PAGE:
Iconic American actor Danny Trejo has been cast as historical Portuguese explorer Ferdinand Magellan for the upcoming film, 1521.
Per a Variety report, the film is set to be centred around the Battle of Mactan which took place in the year of 1521. It’ll follow Magellan’s journey as he led the Spanish expedition to Asia, becoming one of the first Europeans to carry out such a feat.
Michael Copon has also been cast for the role of Datu Lapu-Lapu, who was the chief of Mactan in the Philippines. Lapu-Lapu is known for leading the resistance against Magellan’s venture into the colonisation of the Philippine archipelago. Magellan’s unit was defeated during the Battle of Mactan, which also led to his death.
1521 is produced by Filipino-American filmmaker Francis B. Lara Ho from Inspire Studios – he has produced films such as Angel Warrior, The Rescue and Palawan: Last Man Out. The film’s script was written by Mary Krell-Oishi, who has also written for Angel Warrior, A Day at the Office and Paper Flowers.
Filipino actress Bea Alonzo will also be featured in the film, as she will play a Mactan princess Diwata. Alongside Alonzo is her compatriot Maricel Laxa-Pangilinan, who will play the role of Ahmani, the sister of Diwata.
Lapu-Lapu is considered to be a Filipino hero and has been held in high regard in the country for his bravery during the Battle of Mactan. In 2021, Philippines-born, Las Vegas-based rapper Ez Mil sparked a nation-wide controversy when he inaccurately wrote that Lapu-Lapu was beheaded during the battle in his song ‘Panalo’.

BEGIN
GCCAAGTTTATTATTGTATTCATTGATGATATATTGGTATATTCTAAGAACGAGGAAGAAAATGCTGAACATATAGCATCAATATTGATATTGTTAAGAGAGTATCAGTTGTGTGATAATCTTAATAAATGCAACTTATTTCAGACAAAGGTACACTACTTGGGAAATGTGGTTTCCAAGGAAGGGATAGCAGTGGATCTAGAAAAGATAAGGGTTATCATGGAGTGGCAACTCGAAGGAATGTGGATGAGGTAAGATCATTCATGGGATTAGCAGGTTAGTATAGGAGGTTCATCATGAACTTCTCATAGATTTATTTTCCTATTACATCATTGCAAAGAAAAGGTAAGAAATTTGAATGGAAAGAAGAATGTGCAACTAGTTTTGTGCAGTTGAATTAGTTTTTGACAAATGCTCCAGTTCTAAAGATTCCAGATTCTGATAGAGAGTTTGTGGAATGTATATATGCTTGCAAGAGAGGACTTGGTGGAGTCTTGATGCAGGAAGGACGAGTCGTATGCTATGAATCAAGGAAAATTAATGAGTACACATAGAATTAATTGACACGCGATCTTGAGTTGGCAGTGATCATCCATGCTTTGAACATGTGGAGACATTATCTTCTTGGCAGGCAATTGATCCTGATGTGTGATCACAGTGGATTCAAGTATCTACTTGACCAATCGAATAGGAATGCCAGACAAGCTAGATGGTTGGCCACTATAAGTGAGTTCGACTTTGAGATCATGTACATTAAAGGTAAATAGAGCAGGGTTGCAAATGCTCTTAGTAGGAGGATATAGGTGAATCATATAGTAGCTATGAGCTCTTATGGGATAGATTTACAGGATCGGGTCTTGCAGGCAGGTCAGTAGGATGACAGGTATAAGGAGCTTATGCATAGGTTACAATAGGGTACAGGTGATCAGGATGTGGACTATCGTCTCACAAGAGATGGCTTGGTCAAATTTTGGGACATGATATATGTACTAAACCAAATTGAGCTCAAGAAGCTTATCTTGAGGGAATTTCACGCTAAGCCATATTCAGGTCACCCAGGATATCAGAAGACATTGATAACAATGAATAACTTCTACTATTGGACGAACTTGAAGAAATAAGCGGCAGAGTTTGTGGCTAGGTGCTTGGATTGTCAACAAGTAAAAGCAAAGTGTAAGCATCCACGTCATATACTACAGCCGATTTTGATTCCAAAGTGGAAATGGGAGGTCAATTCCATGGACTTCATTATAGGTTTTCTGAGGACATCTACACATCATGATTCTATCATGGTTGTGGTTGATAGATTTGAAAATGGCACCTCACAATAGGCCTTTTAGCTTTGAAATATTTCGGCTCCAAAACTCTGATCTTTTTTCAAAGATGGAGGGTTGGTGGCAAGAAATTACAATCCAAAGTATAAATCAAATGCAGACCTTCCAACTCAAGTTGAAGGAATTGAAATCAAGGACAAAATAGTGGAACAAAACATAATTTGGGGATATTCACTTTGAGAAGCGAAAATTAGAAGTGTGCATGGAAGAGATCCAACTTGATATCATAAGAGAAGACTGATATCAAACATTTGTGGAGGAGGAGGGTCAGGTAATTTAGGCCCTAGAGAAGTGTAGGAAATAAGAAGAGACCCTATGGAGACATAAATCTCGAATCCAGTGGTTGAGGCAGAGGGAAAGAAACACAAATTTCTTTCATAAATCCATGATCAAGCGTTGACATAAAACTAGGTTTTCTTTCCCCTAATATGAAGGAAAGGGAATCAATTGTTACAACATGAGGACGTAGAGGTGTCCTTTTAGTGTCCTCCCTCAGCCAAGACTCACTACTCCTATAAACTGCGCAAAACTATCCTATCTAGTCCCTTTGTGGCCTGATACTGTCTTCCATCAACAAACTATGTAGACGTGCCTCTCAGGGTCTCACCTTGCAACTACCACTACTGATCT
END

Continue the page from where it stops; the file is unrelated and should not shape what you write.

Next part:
The mayor of Lapu-Lapu City, Junard “Ahong” Chan criticised the rapper, saying that it was a “big insult”, and recommended to the city council that the rapper be banned from entering the city.
Furthermore, the National Historical Commission of the Philippines released a statement regarding the matter, stating that it “welcomes new songs that inspire our people to think great and be informed of their history”. However, it also urged Filipinos to “not compromise history and be conscious of our accountability on what we are conveying to our people”.
The statement ends with two lines, written in capital letters: “Lapulapu was definitely not killed in the battle of Mactan.”